LONDON (Reuters) - Pastor Maldonado, the only Venezuelan to win a grand prix but also one of Formula One’s most incident-prone drivers, will be absent from the 2016 starting grid after losing his place at Renault-owned Lotus.
“Today, with the utmost humility, I tell you that I will not be on the Formula One starting grid for the 2016 season,” Maldonado told his 710,000 followers in a lengthy statement on his Twitter account.
“Thanks for all your messages of support, passion and concern about my future.”
The 30-year-old’s seat looks set to be taken by Denmark’s Kevin Magnussen, the 23-year-old who made his debut with McLaren in 2014 only to spend last year on the sidelines.
Media reports said Magnussen had signed a contract with Renault after problems with Maldonado’s sponsorship.
The Venezuelan state oil company PDVSA has backed the driver throughout his F1 career to the tune of tens of millions of dollars but has been hit by the plunging price of oil and domestic economic woes.
Renault, who acquired Lotus in December, are due to present their team and plans for the future at a news conference in Paris on Wednesday. The season starts in Australia on March 20.
With British rookie Jolyon Palmer signed as the other driver, Maldonado would have been the team’s most experienced driver following the departure of Frenchman Romain Grosjean to the new Haas team.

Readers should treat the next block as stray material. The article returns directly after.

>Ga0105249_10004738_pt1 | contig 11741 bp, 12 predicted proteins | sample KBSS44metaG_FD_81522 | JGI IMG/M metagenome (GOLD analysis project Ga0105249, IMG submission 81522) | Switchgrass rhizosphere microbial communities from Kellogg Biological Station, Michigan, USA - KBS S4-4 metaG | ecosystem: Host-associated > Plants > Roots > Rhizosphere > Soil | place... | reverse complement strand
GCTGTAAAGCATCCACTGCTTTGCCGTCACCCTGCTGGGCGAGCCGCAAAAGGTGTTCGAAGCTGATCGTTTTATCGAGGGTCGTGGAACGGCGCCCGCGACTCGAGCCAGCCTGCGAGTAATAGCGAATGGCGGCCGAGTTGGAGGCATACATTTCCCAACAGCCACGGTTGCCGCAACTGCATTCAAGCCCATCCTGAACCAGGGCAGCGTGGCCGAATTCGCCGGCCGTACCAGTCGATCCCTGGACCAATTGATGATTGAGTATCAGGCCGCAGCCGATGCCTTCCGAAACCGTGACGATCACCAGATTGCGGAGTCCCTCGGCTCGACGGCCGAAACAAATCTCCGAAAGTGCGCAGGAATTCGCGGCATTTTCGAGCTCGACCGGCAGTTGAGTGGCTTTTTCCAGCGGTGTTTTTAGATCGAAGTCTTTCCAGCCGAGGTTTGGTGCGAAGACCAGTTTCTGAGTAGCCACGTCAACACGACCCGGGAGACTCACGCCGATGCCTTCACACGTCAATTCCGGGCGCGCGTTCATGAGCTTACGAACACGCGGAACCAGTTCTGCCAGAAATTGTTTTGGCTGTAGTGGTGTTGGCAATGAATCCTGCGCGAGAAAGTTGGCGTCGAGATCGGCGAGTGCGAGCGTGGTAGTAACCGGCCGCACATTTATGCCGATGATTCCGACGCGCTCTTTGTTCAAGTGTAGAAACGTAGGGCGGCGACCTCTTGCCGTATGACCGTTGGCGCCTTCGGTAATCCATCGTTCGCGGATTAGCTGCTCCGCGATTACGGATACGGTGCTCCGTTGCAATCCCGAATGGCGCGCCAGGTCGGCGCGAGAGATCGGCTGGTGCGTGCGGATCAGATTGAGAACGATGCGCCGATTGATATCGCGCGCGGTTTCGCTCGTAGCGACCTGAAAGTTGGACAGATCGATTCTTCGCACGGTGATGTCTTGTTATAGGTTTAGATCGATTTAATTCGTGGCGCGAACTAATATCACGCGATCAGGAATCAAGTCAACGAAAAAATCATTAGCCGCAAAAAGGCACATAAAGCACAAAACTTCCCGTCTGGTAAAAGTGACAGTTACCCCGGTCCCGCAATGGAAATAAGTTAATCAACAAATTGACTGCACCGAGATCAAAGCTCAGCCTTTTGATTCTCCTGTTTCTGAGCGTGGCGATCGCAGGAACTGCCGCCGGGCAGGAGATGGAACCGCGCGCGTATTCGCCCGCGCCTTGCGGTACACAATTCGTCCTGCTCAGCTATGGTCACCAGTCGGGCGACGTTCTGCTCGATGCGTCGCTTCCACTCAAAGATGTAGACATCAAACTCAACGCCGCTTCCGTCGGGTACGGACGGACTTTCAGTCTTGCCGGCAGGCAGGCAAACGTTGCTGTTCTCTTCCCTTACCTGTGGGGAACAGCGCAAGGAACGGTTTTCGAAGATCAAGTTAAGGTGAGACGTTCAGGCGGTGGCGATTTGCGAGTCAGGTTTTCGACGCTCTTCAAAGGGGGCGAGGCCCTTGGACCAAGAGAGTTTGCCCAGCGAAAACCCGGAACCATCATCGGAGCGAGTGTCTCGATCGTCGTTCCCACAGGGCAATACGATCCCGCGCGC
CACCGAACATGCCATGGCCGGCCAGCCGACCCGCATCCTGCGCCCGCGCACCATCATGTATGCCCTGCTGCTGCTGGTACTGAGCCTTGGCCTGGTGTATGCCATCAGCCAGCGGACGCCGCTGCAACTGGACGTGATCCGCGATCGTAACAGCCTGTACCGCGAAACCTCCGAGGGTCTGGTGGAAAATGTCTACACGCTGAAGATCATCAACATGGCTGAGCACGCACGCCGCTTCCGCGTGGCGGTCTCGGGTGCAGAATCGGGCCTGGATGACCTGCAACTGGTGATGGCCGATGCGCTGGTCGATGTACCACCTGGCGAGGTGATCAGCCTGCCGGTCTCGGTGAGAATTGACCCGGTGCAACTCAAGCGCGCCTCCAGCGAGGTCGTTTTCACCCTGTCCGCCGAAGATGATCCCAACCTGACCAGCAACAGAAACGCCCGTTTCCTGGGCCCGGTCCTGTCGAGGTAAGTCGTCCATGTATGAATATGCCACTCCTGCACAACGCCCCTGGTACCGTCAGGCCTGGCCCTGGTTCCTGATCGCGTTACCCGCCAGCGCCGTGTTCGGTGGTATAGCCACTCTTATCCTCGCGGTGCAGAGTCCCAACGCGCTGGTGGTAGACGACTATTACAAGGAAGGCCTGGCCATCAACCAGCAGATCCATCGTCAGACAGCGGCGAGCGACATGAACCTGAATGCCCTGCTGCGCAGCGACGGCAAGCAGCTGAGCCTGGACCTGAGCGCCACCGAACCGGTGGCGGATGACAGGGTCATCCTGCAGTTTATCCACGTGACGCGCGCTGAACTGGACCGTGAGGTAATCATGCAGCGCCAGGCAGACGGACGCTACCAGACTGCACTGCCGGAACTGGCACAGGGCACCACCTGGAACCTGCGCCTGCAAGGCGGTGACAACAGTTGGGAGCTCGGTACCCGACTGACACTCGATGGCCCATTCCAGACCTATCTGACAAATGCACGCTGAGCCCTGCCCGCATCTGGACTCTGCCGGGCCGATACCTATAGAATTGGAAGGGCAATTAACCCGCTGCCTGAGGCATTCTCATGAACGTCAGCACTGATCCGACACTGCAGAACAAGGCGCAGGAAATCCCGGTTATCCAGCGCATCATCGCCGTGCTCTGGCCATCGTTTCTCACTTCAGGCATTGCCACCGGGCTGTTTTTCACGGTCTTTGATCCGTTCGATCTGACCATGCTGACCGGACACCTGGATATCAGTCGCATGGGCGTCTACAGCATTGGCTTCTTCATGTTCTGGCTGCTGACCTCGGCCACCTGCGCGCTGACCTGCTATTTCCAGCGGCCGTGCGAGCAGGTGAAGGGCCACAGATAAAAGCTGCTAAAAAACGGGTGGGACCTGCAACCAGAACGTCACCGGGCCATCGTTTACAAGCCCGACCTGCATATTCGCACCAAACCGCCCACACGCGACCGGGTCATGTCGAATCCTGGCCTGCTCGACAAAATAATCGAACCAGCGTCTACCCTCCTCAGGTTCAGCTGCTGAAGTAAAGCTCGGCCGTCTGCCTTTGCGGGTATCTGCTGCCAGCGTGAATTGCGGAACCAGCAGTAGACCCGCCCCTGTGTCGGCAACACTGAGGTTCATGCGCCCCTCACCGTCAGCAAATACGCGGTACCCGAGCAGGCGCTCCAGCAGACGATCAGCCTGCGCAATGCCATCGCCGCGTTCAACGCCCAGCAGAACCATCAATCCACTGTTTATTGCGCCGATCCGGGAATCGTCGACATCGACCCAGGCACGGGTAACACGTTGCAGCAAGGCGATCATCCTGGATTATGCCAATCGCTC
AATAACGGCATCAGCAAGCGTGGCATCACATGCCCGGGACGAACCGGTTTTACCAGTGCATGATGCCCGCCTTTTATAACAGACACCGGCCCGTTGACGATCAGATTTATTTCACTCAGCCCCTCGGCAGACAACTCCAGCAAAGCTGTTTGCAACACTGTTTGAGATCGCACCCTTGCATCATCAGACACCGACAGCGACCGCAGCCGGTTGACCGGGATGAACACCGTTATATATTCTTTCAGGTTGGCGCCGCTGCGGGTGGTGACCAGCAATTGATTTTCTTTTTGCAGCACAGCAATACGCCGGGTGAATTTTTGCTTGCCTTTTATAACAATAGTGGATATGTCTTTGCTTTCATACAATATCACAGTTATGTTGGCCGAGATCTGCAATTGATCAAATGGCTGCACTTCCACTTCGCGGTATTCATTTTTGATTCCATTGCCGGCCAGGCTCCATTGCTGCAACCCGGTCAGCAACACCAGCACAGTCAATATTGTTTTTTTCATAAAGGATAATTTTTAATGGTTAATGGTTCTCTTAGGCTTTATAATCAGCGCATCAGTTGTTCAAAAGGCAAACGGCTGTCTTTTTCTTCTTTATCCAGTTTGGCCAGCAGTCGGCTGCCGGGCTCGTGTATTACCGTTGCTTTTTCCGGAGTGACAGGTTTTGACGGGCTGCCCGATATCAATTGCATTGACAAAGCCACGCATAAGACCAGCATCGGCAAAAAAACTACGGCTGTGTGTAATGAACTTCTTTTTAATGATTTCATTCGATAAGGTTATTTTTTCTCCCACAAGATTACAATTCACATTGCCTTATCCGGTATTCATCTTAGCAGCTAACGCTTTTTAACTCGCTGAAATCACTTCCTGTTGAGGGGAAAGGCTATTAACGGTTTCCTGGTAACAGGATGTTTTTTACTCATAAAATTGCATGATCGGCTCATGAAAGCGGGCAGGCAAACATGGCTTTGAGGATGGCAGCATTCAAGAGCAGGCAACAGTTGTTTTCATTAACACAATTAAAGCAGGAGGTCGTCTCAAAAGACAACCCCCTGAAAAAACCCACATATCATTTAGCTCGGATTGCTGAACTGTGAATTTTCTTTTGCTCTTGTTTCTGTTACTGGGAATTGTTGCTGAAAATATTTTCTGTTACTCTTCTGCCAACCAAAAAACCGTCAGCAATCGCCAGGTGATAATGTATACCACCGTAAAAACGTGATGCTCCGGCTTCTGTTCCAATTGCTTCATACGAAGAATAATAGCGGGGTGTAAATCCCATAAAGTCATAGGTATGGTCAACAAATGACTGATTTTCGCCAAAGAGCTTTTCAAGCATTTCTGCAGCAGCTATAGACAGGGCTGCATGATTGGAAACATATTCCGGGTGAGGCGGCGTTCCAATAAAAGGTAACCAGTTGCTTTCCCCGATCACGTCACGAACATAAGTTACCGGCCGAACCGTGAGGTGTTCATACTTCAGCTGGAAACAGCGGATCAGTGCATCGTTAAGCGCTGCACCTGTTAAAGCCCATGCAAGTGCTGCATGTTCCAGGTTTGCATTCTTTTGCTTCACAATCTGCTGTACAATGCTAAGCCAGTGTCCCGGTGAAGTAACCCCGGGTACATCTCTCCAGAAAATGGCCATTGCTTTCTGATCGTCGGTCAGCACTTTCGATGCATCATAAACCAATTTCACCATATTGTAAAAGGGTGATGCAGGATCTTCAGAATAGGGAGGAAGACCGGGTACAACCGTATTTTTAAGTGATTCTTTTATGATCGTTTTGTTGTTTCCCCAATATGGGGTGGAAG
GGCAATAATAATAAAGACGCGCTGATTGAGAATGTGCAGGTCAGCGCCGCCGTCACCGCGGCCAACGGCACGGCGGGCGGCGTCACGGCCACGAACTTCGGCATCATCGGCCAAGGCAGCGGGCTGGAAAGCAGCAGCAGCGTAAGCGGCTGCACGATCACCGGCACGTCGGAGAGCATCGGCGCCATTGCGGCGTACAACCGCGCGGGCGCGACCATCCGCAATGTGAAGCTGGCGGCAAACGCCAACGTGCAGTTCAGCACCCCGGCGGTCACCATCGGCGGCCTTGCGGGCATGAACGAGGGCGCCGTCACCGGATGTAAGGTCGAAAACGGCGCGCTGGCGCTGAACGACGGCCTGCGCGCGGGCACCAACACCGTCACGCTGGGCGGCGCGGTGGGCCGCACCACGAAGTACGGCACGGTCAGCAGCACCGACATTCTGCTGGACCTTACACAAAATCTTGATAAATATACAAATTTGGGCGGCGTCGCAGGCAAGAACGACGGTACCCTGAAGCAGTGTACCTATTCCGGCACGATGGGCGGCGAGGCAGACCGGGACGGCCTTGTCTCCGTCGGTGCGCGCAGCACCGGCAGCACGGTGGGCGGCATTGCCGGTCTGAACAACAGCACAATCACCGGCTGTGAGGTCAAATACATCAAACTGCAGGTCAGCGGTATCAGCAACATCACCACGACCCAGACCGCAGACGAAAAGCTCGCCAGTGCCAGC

The Venezuelan’s position had been shrouded in uncertainty for months, however, as the South American country plunged deeper into economic recession.
Annual inflation is at almost 150 percent, according to latest figures, and there are shortages of basic goods.
The late president Hugo Chavez, who sought to boost Venezuela’s international image through sporting success, was one of Maldonado’s big supporters and the driver reciprocated by winning the 2012 Spanish Grand Prix for Williams.
That remains his only success and for many fans he will be better known as ‘Crashtor’, a driver who despite his undeniable speed and roguish grin picked up penalty points like others collect trophies.
Analysis by the F1fanatic.co.uk website showed that Maldonado, who started out with Williams in 2011, incurred twice as many penalties as any other driver over his 95 race career in Formula One.
Social media reveled in his run-ins with hashtags to highlight them. The hasmaldonadocrashedtoday.com site, which acquired a loyal following for its regular updates, switched to a sad face on Monday.
Reporting by Alan Baldwin, editing by Alison Williams and Pritha Sarkar